The third instalment of a recent bounty from the Silhouette Press catalogue and this time it is author Jonathan Pinnock, who is best known to me as the guy who did strange things to Jane Austen. Sacrilege? Never! This writer has completed the "level 4 compliance" within the "Poetry Society Guidelines" that include restrictions on rhyming, poems about cats and is more than ready to challenge all styles and rip them up, especially the ones on swearing cause he "can't remember which fucking ones". Fair enough I say.
Poetry like this pops and bursts with fun. We often forget the pleasure of the anarchic bard, to be silly and absurd. Jonathon has not forgotten this. Pants Outside Trousers, Big Letter H On T Shirt, Here To Save the World mocks lyrical, swiping hard at the wordy ones, when a limericist, a free versifier and a composer of sestinas meets Haiku Man, this poetry festival starts to get interesting. There are poems about when apes write about love instead of bananas and how heaven turned out to be, well, "a bit shit".
Then there is the Love, swoon, be still and all that. No piece could be more reflective than A Short History Of The Cold War. Such beauty of metaphor, drawn lines and peace talks. There is a love-nest of amour on offer, many poems pondering the bitter sweet stuff. A lothario amid the drama of Bloody Italians is a perfect stage for the best decisions to be made. The Cooper Clarke beat of Dissonant Love Song #2, its words are bright and blistering. His love poems just get gloriously more twisted, A Lover's Alphabet a vent of torture and revenge that ends way before it should.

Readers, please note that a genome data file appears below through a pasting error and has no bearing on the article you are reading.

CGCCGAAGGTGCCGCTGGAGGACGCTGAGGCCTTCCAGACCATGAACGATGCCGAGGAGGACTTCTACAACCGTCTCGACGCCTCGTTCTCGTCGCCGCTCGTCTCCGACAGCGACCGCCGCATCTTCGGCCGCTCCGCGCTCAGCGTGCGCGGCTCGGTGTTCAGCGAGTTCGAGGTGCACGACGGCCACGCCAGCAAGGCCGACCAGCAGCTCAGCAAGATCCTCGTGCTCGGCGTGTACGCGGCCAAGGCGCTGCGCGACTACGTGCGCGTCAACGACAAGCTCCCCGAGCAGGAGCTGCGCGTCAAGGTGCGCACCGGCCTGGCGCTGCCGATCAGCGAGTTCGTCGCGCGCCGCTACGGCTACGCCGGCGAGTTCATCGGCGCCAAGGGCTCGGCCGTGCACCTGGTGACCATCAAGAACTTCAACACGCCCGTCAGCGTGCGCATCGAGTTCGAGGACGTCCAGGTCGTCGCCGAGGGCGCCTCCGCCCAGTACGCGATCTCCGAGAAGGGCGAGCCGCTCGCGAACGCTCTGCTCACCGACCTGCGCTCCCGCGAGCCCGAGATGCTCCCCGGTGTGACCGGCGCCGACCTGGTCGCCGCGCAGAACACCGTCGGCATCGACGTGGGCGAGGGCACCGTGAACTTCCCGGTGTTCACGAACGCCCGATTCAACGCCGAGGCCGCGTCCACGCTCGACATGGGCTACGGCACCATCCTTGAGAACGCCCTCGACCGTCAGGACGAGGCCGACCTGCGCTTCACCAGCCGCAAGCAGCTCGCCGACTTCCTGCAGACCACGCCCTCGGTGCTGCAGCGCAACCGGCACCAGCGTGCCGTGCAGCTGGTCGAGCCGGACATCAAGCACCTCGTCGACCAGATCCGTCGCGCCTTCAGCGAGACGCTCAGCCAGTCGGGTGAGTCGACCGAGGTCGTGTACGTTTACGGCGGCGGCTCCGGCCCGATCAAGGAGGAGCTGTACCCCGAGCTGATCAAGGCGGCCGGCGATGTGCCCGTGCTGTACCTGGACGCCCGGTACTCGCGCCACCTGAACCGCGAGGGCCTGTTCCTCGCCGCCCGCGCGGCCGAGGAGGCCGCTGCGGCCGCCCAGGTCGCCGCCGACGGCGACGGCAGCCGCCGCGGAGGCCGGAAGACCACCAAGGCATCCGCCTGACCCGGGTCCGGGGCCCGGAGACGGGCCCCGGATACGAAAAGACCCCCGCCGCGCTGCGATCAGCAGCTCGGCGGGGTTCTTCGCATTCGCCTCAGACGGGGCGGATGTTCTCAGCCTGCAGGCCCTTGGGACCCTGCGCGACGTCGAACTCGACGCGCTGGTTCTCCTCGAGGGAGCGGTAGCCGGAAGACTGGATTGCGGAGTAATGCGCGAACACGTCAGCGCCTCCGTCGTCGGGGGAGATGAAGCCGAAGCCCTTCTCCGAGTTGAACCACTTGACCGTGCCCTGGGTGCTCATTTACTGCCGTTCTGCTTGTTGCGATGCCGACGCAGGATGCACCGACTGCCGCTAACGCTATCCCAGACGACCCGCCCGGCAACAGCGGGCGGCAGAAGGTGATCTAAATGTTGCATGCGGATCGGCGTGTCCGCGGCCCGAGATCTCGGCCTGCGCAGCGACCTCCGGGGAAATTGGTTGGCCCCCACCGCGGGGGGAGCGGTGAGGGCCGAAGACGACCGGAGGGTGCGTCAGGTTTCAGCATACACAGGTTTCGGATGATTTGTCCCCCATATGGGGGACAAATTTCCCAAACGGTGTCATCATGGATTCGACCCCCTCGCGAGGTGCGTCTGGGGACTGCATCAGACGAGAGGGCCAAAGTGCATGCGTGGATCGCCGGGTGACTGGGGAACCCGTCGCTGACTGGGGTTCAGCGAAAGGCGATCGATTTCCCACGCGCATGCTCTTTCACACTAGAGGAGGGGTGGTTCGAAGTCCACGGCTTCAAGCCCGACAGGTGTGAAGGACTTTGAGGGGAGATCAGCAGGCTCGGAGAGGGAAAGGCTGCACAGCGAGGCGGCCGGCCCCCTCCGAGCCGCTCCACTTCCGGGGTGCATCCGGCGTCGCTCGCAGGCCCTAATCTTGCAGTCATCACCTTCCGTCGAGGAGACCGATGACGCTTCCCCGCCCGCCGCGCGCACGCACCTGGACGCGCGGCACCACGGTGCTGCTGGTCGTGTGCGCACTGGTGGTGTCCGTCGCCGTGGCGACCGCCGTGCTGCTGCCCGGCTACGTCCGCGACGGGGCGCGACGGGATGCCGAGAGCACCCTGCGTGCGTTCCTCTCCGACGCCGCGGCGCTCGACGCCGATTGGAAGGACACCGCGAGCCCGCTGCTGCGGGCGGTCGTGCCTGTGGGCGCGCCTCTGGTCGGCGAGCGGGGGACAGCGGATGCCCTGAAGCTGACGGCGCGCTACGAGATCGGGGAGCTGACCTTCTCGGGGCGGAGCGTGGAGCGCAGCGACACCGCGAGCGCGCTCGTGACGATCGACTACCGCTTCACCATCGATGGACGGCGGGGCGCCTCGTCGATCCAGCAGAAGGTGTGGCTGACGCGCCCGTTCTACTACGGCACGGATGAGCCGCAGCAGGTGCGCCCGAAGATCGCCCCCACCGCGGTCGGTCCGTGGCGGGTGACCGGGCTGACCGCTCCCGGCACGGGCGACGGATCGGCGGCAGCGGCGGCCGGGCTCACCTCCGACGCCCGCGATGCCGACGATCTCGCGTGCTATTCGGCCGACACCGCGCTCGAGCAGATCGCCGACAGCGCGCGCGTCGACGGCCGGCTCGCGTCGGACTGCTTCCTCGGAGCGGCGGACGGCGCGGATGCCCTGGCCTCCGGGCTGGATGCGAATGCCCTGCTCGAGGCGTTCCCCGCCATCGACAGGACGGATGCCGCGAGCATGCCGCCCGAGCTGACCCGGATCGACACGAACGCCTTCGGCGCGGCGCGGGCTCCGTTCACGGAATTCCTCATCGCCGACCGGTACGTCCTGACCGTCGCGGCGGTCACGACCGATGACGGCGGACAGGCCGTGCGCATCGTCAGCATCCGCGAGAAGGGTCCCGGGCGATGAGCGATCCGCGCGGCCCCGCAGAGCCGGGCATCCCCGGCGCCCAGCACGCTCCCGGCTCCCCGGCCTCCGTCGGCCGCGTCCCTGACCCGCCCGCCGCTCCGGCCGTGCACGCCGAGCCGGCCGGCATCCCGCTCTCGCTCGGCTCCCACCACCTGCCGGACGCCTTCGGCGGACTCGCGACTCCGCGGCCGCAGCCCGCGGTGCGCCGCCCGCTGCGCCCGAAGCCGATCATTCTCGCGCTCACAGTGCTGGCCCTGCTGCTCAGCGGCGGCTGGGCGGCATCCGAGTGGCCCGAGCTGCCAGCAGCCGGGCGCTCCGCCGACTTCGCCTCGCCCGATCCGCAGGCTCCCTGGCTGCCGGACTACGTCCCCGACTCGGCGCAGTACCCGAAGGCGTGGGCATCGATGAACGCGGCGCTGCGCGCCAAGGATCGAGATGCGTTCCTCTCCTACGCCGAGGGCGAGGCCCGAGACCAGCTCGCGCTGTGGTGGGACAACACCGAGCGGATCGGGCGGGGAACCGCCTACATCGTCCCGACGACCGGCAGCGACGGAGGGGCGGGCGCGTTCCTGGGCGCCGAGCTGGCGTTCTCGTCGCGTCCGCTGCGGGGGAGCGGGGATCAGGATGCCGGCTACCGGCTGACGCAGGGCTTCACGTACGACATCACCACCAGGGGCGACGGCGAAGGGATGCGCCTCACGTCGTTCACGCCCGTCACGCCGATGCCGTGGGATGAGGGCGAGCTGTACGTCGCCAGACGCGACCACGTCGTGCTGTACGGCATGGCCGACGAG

Jonathan's poetry tightens into beatific memories, on loss, dreams of Spain, a death of a mother, eye to eye with an angry bull, they are all thoroughly enjoyable. The scenarios eclectic and smart. There dwells a curious seriousness, puzzles turn into prose and the reader will benefit from two or three dips over them so their essence lights their mind globe. His experimentation with word shapes, poem on paper cuts and losing his mojo are a delight. I'll be calling Dial-A-Bard to make sure this poet knows just how much I enjoyed the experience.
From absurd situations and locations to cynical verbal sparkles, there’s an inevitable physiological tension growing as the readers goes on with his reading. This effect is reinforced by the fact that the first sparkles come from the first poem (a meta piece), quite unannounced as such.